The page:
The Community Maturity Model is evolving in the following ways:
In successful communities, strategy co-created and adapted as needed. Alignment comes from a compelling shared purpose that energizes everyone in its pursuit. Commitment comes from the shared value that is generated by the community – which returns more value to every participant than is contributed. Intrinsic incentives are aligned across the ecosystem rather than fractious between creators, distributors, and consumers of value so commitment and loyalty do not require coercion.
Leadership is achieved not through a bestowed role but by behaviors that earn the trust of others. Everyone has access to lead and leadership is earned by having a vision that resonates, relationships that influence, and a big enough network to have impact.
When the focus of work is on transactions and content, culture is ambiguous and difficult to understand. However, when behaviors determine leadership and decisions, culture becomes clear. Culture can be seen in the breadth and depth of different engagement behaviors, which we define broadly in the Community Engagement Framework. Measuring these behaviors and tracking them over time can reveal how culture is changing.
In our traditional understanding of management is that it is a role responsible for managing work tasks and the people performing those tasks. It is focused on assigning, monitoring, and reporting. It is disturbingly patronizing and paternalistic. In communities, there is no structural control that can force and pressure members into doing anything and it, therefore, creates a more democratic and equitable culture. Community management then is not about managing individuals and their actions – it is focused on managing the environment and the governance model. Much of their work focuses on strategy, infrastructure, guidelines, programming, and measurement – all the things that define the vision and the boundary conditions while making it as easy as possible for members to contribute and access value.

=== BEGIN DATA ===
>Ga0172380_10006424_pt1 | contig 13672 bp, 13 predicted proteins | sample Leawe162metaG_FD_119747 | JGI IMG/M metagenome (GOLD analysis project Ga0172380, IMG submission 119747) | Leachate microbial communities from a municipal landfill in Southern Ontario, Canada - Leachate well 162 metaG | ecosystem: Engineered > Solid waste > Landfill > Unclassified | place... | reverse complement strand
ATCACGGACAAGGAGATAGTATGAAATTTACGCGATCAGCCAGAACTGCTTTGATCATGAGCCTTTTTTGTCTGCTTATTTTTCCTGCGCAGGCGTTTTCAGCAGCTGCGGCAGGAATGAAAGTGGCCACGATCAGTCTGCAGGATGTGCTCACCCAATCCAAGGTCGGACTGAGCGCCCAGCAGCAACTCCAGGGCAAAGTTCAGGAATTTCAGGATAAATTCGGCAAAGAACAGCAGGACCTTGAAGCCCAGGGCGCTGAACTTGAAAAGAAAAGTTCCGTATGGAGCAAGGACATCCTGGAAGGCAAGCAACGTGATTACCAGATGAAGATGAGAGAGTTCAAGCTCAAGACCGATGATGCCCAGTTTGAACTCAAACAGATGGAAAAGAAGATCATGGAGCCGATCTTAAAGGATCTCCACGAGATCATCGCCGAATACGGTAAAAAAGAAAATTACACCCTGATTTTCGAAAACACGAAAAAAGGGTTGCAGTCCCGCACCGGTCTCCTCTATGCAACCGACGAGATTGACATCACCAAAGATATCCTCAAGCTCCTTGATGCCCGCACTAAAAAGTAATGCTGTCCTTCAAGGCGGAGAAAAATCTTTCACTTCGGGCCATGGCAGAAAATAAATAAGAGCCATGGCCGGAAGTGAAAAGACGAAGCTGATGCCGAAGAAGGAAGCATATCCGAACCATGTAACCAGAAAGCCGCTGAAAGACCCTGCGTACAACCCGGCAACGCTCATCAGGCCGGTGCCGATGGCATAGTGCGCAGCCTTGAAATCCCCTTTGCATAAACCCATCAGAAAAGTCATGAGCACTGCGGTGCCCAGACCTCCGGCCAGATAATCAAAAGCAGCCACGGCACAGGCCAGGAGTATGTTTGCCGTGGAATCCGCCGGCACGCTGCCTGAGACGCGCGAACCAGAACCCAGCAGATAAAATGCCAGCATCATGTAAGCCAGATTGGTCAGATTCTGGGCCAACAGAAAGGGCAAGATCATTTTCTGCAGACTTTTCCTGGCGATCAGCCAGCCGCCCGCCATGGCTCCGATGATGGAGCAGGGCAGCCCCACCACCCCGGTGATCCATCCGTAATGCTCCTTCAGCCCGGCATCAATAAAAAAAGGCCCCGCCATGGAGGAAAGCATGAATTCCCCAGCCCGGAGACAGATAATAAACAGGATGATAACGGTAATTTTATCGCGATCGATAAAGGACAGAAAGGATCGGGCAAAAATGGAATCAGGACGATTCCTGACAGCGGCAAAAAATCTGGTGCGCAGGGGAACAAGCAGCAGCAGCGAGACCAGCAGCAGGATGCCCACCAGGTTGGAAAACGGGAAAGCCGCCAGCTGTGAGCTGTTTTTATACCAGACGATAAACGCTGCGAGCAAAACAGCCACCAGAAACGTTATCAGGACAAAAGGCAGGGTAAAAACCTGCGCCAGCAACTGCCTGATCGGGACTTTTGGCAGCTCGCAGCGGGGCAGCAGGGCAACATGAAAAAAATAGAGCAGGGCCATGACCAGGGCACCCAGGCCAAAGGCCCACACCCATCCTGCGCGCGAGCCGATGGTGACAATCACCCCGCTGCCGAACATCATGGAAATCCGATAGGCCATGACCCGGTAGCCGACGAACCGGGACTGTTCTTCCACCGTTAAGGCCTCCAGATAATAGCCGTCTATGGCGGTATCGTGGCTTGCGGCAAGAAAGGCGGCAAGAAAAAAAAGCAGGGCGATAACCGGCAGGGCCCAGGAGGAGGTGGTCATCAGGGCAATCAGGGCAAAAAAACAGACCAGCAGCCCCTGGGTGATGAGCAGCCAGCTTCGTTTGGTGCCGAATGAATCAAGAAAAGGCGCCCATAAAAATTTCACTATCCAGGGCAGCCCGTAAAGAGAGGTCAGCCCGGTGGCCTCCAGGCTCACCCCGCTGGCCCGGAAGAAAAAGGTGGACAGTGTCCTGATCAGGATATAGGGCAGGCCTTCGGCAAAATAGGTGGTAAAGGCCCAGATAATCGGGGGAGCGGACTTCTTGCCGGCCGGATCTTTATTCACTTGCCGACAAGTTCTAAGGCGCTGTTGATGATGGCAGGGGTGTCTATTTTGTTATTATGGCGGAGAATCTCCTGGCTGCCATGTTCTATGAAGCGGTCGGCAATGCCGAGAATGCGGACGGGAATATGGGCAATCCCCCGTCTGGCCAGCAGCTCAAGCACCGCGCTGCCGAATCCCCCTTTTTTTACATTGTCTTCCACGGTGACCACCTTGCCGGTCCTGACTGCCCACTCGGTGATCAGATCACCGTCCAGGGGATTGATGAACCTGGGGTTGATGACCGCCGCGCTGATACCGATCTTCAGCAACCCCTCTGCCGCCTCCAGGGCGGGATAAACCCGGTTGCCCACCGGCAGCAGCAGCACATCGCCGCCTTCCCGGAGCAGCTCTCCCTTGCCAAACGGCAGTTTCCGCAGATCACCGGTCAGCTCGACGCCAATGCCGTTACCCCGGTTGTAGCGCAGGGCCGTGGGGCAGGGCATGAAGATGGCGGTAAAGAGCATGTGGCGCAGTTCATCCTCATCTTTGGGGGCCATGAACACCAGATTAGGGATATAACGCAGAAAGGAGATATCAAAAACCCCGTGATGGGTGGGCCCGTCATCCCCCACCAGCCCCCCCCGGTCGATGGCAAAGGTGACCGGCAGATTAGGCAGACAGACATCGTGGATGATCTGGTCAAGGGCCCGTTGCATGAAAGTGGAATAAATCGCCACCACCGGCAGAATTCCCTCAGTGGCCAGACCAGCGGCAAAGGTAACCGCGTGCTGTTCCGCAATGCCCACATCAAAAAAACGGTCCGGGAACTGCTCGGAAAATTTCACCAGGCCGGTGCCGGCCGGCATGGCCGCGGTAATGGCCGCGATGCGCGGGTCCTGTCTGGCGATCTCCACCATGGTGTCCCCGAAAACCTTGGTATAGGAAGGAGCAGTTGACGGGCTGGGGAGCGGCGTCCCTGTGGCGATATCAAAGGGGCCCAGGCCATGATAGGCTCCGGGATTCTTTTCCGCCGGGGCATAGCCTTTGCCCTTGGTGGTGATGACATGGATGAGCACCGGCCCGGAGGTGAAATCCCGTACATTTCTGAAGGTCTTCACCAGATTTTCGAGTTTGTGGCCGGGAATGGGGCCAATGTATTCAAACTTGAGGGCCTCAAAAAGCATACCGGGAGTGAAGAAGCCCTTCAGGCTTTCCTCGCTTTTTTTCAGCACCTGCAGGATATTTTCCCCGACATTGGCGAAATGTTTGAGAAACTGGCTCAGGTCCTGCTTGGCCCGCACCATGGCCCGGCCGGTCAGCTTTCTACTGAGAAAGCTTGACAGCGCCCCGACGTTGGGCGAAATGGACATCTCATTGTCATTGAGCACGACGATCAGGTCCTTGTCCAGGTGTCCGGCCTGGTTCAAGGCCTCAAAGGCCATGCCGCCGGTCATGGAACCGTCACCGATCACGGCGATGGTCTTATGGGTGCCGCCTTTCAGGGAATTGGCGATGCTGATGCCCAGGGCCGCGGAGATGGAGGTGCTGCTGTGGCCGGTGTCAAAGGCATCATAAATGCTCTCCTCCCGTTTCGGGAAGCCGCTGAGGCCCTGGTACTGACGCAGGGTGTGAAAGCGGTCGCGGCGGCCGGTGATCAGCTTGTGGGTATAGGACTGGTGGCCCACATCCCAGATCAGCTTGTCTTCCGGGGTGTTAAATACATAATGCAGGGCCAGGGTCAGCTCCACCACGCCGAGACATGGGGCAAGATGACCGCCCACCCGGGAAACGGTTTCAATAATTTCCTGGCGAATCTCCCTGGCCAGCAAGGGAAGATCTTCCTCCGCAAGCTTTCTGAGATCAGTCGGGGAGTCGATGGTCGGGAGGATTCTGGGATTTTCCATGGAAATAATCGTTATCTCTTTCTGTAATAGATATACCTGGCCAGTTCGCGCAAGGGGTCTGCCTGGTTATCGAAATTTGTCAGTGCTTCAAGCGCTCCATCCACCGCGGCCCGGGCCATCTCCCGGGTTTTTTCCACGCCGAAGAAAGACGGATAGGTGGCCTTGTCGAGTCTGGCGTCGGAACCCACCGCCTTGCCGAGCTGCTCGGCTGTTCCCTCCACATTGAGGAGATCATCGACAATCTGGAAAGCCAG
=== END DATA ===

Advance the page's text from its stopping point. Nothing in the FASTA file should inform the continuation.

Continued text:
CONTENT AND PROGRAMMING
We tend to obsess about content – and it is important but it’s not an end goal on its own, although you wouldn’t know that looking at many of our metrics. The objective of content is to help others learn something – and learning can also be done through conversation. So the goal is less about maximizing the amount of content and ensuring that there are learning pathways for people to explore at their own speed, full of opportunities to find content and connect with relevant peers and experts.